We all got quite a bit of practice-time, which seemed mostly to be used practicing heads:


which Gianni reckons look like ‘a bunch of mafia’. Thanks, Gianni…

Gianni announced half-way through the afternoon that he was going to make a tree, and we should all make something to hang on it, so it could be entered for the auction this weekend. My mind went blank in terror. Still working on that one…

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Butterflies, and other things…

Aug 23 2010 Published by under Lampworking, News

Well, we got here in the end.
Yesterday was a travel day, and like all travel days for us, it started at about 5:30am. At least, for me, it did; Gillians capacity for sleeping through a deadline never ceases to amaze me…
Anyway, to cut a long story short, we packed the car with enough stuff to survive a desert island stranding, and set off for Stourbridge via Bedford. (A long story about a log cabin could go here, but I’ll spare you.)
We got here at about 5pm-ish, ready to catch up on emails, eat, and Drink Some Beer. Imagine my delight to discover that Premier Inns charge £5/hr, or £10/day, for wifi access. Stunned.
So I’m writing this on my iPhone.
Anyway, after the usual sleepless first-night-in-a-hotel, we were glad of a late-ish start, with registration at the Ruskin Glass Centre at 11am. We were actually there a bit early (!), which meant we signed in and got all our goodies without queueing, and retired immediately to the cafe, for several cups of tea.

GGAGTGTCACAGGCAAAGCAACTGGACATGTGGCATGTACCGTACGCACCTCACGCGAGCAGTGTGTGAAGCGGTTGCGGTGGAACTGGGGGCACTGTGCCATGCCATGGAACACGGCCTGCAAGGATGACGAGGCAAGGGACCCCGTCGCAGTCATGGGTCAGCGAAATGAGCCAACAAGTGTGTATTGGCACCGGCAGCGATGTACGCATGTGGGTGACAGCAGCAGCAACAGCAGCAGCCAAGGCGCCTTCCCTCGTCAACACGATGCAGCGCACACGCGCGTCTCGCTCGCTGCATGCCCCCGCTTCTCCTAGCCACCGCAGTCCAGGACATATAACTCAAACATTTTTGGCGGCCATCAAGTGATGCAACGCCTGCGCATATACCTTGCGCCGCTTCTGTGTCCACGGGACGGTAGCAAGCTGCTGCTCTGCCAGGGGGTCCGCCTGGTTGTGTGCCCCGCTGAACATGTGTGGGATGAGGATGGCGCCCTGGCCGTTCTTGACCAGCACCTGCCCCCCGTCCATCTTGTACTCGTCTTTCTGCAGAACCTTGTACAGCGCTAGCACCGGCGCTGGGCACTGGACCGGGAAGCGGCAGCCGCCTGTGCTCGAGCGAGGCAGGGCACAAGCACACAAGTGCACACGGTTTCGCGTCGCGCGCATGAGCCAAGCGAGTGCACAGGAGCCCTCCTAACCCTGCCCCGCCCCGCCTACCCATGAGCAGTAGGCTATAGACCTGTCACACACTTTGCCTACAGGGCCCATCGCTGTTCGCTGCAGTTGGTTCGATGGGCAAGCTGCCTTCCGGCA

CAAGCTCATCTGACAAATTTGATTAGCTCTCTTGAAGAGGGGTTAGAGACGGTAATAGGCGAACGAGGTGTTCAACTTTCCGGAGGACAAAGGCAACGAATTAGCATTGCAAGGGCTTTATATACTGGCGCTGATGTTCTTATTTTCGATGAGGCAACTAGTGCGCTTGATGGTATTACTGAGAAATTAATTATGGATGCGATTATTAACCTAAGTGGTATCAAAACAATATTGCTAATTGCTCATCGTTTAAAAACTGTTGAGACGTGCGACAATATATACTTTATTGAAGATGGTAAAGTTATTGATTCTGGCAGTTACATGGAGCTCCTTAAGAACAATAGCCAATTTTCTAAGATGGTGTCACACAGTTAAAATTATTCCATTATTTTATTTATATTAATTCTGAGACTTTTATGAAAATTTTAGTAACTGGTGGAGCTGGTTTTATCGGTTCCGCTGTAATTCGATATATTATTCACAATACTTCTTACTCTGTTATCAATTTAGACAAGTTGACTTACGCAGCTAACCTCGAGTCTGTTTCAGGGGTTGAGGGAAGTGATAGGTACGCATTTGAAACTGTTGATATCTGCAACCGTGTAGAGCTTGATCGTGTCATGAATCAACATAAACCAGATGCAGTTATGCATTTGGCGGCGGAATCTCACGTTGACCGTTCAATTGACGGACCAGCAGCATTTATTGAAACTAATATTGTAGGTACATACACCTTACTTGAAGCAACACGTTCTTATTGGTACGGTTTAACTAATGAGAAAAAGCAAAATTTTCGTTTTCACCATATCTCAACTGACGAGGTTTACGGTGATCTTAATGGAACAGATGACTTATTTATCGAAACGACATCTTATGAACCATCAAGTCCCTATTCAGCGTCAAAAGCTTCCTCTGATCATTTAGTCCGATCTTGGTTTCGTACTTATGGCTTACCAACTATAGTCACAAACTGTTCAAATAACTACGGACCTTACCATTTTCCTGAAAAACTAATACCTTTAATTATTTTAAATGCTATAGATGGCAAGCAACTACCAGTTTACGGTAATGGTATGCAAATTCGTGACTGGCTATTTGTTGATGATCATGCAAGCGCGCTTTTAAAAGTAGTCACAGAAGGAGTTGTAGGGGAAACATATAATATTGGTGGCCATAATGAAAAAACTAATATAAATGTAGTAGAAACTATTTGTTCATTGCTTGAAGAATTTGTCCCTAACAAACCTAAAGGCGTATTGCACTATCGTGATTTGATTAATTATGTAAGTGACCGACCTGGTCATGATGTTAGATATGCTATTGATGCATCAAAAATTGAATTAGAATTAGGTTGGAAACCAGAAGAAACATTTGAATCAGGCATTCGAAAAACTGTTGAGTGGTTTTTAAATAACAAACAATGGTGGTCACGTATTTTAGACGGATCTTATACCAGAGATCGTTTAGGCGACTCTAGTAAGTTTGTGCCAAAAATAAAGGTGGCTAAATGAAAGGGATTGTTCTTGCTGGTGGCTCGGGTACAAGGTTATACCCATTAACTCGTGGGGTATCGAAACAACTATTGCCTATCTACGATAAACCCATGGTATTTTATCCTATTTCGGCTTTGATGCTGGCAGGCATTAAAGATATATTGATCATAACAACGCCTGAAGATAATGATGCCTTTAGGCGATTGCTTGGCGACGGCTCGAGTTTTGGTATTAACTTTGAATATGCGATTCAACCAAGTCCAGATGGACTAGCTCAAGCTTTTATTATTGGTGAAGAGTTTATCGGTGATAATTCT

A short welcome speech and a lovely bowl of carrot and Ginger soup later, Gillian disappeared off to Broadfield House for her hot-shop class with Allister Malcolm, and I to my first session with Gianni Toso.
Gianni’s teaching style seems to be one of demonstration and discussion, but without the (to me) usual ‘I do, you do’ structure. This left me a little unsure as to whether I should be watching, or working. I’m hoping that things will even out tomorrow; not that I’m complaining! With the aid of a few severely butchered barbeque tools and a couple of wooden clothespegs (why didn’t I think of that?), Gianni showed us a Venetian encased twisted cane technique (which we all had at least one go at), how to use cane sections to build a hollow vessel on a blowpipe (again, we had a go), how to pull tubing (no, really…), and how to use the tubing to blow encalmo coloured baubles. Sabine requested a butterfly, so, with apologies for being a bit rusty, he knocked one up. And a fish ornament. And a head for one of his amazing sculptures. And some other stuff. Pics have arrived!

Gianni Toso Blowing

Gianni Toso Butterfly

Gianni Toso Butterfly

Gianni Toso Pulchinella Head

So all in all, I’m looking forward to the next few days; they’re going to be challenging, no doubt about that…